LAS VEGAS – Today, the gun industry arrived in Las Vegas for the start of the SHOT Show, the National Shooting Sports Foundation (NSSF)’s annual trade show. In response, Moms Demand Action and Students Demand Action, both part of Everytown for Gun Safety Action Fund’s grassroots network, and the Everytown for Gun Safety Support Fund held a press conference to demand the gun industry be held accountable for our nation’s gun violence epidemic. The SHOT Show is held during National Gun Violence Survivors Week just two miles from the site of the deadliest mass shooting in modern American history
This year’s trade show is also happening in the midst of the Attorney General of The State of New York v. NRA trial, which centers on allegations by New York Attorney General Letitia James that NRA leaders, including former CEO Wayne LaPierre, improperly diverted millions of dollars from the non-profit to benefit NRA executives. The NRA has long been a crucial shield for the gun industry – including players like the NSSF – protecting it from accountability.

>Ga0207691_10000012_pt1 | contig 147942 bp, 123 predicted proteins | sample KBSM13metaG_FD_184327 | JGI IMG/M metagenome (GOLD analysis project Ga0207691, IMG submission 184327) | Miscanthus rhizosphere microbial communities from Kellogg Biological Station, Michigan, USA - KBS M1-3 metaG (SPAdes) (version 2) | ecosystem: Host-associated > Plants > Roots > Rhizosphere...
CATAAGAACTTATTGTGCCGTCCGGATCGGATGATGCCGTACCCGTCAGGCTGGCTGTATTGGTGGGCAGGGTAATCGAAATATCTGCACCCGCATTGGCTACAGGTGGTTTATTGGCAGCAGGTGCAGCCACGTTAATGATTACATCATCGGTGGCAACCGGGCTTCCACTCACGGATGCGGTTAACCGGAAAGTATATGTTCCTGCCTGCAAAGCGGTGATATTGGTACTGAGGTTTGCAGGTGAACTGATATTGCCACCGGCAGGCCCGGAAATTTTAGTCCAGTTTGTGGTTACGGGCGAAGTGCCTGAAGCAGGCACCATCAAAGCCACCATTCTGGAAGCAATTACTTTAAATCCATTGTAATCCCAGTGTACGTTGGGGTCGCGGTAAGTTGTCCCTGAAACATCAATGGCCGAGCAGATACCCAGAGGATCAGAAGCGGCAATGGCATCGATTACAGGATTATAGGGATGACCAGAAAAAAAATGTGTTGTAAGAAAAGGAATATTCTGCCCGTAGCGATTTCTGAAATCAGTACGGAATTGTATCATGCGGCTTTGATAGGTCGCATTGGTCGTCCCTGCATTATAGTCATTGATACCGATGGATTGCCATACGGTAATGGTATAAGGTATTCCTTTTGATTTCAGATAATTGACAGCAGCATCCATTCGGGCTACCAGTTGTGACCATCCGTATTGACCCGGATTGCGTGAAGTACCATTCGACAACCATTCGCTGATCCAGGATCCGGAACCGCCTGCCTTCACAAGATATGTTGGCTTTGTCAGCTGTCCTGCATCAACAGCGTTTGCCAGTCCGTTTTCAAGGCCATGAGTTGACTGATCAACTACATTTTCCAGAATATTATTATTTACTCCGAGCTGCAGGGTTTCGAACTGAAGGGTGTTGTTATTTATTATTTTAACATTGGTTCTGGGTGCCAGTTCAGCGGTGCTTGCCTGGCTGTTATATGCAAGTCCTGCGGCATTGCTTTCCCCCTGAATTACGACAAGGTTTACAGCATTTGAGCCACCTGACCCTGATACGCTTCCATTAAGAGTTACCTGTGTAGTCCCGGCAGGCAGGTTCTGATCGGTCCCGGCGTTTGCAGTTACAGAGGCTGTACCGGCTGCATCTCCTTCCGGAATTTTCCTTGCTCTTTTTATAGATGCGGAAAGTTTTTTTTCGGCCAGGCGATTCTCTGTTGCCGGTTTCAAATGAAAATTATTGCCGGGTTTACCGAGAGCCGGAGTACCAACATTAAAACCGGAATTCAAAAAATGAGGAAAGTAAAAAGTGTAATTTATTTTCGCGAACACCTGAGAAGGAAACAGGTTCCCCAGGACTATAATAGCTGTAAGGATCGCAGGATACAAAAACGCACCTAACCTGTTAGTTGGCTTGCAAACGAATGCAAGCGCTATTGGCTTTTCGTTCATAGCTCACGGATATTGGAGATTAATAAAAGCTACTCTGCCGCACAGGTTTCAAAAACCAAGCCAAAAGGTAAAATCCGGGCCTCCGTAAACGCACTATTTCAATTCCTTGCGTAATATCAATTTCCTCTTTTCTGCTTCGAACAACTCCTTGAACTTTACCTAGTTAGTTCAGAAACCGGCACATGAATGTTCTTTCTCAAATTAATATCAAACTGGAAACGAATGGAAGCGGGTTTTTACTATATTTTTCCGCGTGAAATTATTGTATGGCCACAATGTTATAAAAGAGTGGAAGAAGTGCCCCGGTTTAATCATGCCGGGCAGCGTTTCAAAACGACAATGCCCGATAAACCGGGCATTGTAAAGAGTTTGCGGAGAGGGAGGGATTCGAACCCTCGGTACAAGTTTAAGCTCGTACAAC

“The contrast here could not be more clear: While many of us are honoring the resilience of survivors, the other side is celebrating getting rich at the expense of survivors’ pain,” said Marisa Marano, a survivor of the mass shooting at Route 91 Harvest and Moms Demand Action volunteer. “Las Vegas is not a party destination for the gun industry. It should be a safe haven for a community of survivors that they’ve helped create. The gun industry is not welcome here, and they must be held accountable to us and to the rest of the nation.”
“If you take away one thing from today, let it be this: Like the NRA, the gun industry is not untouchable,” said Sari Kaufman, a survivor of the school mass shooting at Marjory Stoneman Douglas High School in Parkland, Florida and Students Demand Action volunteer. “We know the tide is shifting. And we’ll be here, every step of the way, to watch the dominoes fall. Because it’s only a matter of time.
“Like so many other veterans, I find it ironic that gun companies have made billions of dollars marketing the lie that simply owning a firearm can turn you into a soldier or a hero,” said Maili Neverosky, a former U.S. Navy officer and member of Everytown’s Veterans Advisory Council. “Exploiting this idea to sell more products is not only disrespectful to all veterans, but also puts more deadly weapons that were designed for combat into the hands of civilians that don’t have proper training or respect for the power these guns yield.”
To speak with a Students Demand Action volunteer, a gun violence survivor, or an Everytown expert on the firearms industry, please do not hesitate to reach out to [email protected].